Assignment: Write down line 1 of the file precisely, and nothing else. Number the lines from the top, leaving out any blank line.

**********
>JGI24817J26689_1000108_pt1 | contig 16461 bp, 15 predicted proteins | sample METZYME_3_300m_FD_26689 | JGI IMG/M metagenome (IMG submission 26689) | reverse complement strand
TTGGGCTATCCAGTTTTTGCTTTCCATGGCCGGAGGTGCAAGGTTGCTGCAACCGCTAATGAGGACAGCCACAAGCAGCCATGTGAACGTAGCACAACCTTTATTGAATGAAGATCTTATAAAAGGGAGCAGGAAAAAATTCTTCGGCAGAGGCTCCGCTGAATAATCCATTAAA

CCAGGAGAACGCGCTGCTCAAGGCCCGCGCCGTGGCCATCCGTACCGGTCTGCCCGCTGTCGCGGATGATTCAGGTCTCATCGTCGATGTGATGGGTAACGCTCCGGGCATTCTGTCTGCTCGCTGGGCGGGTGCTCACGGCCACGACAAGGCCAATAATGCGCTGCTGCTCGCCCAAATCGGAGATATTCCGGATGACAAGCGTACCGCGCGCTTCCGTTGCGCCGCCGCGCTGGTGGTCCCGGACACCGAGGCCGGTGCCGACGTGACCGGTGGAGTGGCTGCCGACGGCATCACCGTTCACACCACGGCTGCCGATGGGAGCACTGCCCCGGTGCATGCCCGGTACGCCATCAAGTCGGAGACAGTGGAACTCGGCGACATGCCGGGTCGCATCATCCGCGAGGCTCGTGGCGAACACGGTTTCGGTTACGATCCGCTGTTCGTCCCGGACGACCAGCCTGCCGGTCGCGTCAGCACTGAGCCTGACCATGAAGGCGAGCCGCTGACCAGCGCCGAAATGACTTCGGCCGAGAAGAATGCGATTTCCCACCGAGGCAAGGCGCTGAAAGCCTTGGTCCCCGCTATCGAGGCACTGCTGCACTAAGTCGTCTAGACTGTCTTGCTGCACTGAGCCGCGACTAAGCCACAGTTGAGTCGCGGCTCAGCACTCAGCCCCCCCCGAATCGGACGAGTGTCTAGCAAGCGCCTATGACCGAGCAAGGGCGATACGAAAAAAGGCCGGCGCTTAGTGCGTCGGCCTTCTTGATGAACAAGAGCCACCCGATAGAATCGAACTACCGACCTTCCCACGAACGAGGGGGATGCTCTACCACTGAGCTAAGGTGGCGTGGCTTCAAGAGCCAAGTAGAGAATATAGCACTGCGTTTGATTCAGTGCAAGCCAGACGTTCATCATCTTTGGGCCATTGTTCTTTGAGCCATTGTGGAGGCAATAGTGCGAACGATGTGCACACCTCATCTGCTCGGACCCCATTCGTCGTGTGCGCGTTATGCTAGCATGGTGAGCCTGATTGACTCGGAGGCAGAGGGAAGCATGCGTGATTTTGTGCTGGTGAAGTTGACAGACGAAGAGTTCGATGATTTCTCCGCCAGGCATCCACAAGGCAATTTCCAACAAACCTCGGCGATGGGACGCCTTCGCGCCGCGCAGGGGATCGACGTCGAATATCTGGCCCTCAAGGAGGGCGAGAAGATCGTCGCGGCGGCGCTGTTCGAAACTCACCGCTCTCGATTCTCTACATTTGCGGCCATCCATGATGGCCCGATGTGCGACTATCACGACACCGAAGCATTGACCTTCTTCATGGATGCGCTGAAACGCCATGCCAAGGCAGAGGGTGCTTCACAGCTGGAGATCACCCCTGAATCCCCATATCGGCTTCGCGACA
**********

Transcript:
>JGI24817J26689_1000108_pt1 | contig 16461 bp, 15 predicted proteins | sample METZYME_3_300m_FD_26689 | JGI IMG/M metagenome (IMG submission 26689) | reverse complement strand